Writing & Editing


Slugs are URL friendly versions of Post, Page, Category, and Tag names.

How Slugs Work

When you give a Post, Page, Category, or Tag a title, WordPress will generate a slug automatically.

The slug is the portion of the URL that refers to that specific page. Generally speaking, slugs tend to be very similar to the original title.

A slug will be different when the title contains certain characters, like spaces or currency symbols, as well as anything else that isn’t a letter or a number.

In those cases, the special character is either replaced with it’s URL friendly equivalent, or left out of the slug entirely.

The most common substitution is in titles that have more than one word, separated by spaces. In that case, each space is replaced by a hyphen ( – ).

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Identifying Slugs

Posts & Pages

You can view the slug for a Post or Page by visiting My Site(s) and clicking either Blog Posts or Pages on the left menu.

Next, Edit from the dropdown next to the item that you’d like to find the slug for:

On the Edit Screen, the slug will be located under More Options in the left menu:


You can also use this section to edit the slug if you’d like to use something other than the default.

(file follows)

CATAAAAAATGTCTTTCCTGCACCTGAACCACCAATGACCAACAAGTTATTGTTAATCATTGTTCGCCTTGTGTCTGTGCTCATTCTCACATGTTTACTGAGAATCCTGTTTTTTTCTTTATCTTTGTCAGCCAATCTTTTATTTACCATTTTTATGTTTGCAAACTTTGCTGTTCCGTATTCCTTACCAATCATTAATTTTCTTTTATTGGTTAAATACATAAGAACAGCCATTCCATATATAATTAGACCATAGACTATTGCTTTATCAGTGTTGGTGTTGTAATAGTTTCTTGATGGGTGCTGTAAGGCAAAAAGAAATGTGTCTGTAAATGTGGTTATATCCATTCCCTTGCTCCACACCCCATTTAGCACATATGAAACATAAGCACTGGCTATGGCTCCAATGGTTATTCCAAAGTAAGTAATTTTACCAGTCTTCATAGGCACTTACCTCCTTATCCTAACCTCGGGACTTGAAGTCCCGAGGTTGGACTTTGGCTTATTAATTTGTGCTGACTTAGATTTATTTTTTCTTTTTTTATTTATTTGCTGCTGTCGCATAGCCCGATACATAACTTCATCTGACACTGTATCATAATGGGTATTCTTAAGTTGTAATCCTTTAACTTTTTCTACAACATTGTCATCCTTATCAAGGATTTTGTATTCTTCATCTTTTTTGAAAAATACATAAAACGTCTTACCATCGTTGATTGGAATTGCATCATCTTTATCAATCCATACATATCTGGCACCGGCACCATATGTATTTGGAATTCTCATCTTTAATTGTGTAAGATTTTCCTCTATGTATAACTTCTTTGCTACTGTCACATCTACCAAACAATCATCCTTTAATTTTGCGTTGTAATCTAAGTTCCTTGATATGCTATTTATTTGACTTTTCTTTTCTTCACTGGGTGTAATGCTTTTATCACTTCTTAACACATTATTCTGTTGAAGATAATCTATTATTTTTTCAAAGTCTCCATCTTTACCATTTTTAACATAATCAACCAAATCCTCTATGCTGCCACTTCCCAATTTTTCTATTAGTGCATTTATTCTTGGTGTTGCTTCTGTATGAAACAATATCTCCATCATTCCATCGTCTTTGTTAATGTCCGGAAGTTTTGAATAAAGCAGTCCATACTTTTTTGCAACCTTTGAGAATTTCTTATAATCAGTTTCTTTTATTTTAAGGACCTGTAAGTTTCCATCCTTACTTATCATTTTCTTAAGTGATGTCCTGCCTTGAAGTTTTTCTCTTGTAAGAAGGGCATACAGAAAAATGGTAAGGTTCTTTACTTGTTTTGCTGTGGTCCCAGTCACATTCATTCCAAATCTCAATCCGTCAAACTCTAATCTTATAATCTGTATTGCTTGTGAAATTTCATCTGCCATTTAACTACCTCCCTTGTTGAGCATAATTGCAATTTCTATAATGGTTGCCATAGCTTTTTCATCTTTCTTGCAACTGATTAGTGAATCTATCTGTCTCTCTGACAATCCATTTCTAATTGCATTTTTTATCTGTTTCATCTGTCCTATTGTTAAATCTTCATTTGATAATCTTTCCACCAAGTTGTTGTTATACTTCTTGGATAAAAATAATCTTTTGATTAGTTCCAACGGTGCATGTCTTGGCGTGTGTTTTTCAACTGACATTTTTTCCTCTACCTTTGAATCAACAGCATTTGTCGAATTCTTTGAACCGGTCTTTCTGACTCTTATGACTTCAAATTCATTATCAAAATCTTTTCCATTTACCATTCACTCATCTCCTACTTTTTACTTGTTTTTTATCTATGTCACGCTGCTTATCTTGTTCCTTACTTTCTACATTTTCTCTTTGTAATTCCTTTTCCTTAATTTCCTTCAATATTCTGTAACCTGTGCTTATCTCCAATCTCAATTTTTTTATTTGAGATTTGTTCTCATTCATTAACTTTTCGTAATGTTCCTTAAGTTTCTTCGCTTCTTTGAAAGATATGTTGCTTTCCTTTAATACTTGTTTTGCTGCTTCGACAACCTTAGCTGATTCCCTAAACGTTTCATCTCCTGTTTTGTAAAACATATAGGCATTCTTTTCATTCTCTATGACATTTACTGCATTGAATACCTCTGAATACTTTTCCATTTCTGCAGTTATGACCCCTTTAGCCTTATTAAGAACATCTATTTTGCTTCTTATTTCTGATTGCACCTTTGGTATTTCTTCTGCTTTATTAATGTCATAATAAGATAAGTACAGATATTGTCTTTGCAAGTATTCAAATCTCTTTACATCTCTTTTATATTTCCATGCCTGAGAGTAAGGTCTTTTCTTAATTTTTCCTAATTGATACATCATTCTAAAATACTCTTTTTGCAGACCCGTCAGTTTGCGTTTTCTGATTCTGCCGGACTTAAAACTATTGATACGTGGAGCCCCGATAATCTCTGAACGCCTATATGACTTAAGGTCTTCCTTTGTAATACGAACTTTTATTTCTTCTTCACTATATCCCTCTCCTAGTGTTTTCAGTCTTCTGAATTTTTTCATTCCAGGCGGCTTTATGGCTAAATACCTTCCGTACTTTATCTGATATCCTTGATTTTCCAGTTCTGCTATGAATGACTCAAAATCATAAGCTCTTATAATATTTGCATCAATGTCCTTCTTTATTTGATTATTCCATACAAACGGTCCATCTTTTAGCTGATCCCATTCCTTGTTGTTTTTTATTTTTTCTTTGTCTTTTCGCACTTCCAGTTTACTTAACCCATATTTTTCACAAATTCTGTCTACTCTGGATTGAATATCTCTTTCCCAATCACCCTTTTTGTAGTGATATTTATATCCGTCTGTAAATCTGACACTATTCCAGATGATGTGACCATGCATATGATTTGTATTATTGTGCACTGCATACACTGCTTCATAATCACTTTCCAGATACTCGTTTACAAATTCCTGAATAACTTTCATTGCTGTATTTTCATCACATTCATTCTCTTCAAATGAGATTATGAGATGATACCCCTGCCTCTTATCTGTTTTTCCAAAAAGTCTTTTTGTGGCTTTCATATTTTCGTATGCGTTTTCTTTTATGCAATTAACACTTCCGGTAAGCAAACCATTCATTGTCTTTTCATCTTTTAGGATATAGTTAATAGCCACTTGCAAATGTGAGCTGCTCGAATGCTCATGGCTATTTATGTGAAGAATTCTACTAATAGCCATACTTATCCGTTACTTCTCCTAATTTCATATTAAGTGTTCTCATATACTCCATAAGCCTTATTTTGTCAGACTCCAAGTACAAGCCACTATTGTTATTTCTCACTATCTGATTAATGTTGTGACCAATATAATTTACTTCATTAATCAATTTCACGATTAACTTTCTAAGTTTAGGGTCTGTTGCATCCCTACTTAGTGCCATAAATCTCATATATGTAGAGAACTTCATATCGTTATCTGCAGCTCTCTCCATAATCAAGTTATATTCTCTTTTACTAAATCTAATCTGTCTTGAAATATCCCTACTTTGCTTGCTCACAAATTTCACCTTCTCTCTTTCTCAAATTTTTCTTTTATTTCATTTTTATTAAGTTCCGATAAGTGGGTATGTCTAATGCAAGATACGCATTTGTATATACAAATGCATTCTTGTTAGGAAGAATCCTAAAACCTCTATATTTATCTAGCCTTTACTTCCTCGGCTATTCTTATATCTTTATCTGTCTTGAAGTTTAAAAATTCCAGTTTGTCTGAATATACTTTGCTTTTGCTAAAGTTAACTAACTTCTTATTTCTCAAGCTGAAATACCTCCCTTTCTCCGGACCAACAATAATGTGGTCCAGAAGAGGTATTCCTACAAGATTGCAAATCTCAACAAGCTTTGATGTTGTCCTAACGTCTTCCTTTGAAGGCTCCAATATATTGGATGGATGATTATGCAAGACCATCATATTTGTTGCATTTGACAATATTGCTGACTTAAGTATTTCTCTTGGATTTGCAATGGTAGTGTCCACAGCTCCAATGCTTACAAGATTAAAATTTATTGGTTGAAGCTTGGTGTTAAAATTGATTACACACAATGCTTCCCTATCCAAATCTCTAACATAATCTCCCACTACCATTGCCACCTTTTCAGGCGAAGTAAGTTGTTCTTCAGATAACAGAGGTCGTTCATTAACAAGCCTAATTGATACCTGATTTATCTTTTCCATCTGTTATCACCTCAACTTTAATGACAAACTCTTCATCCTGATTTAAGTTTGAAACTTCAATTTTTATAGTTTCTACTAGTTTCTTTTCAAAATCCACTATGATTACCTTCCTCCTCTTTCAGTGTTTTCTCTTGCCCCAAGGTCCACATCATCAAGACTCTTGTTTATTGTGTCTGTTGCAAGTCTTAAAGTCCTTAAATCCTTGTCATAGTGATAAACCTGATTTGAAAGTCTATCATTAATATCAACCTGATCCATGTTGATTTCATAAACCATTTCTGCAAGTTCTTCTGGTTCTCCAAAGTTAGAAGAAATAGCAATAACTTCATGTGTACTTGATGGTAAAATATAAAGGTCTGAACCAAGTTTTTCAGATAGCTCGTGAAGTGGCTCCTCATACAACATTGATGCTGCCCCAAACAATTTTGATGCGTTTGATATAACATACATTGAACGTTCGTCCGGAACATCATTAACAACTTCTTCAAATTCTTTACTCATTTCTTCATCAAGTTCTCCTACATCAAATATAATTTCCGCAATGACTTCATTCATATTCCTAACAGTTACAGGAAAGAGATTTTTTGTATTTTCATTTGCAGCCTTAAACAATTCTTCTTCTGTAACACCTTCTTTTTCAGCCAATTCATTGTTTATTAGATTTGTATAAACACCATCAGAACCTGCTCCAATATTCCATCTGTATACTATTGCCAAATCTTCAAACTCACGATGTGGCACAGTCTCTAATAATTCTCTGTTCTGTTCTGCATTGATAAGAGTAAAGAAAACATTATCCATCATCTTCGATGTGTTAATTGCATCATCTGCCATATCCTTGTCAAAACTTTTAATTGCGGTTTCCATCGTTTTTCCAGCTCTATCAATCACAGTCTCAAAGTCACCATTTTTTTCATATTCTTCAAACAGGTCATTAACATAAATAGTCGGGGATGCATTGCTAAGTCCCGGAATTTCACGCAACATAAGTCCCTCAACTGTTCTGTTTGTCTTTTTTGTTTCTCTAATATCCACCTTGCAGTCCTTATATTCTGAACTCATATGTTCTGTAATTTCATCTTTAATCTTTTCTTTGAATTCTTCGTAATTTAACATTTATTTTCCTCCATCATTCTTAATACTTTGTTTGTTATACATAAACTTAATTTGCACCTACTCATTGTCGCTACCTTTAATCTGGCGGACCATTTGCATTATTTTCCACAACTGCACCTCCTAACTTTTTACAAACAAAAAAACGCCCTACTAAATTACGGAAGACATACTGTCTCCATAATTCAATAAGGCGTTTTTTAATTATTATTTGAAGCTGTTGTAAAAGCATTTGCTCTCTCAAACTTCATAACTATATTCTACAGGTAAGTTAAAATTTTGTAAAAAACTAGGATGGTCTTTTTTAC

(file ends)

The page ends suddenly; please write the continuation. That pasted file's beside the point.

Categories & Tags

The instructions from this section of the guide are referring to the WP Admin dashboard. You can get to this dashboard by adding /wp-admin to the end of your site’s url (e.g.: example.wordpress.com/wp-admin)

If you’d like to find the slug for a category or tag, visit Posts -> Categories or Posts -> Tags in the Dashboard.

Screen Shot 2015-08-31 at 10.26.06 AM

Once you’ve loaded the Category or Tag page, you’ll see a listing on the right of all your current items. The Slug column will display the slug for each category.

Screen Shot 2015-08-31 at 10.32.51 AM

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Numbers At The End Of Slugs

Sometimes, you may find a slug has a number at the end of it that you didn’t put there.

This happens when WordPress detects the same slug being used more than once.

Because the slug is the identifying part of each post, page, category or tag’s address, they have to be unique.

An example of when this might happen is if you wrote a post entitled “Happy New Year!” The default slug would be happy-new-year.

If you were to write a similar post with the same title the following year, the default slug would be happy-new-year-2 to ensure that the two posts had unique addresses.

If you’d like to change the slug to something unique, rather than have the number added, you can edit the post and identify the current slug, and modify it right there!

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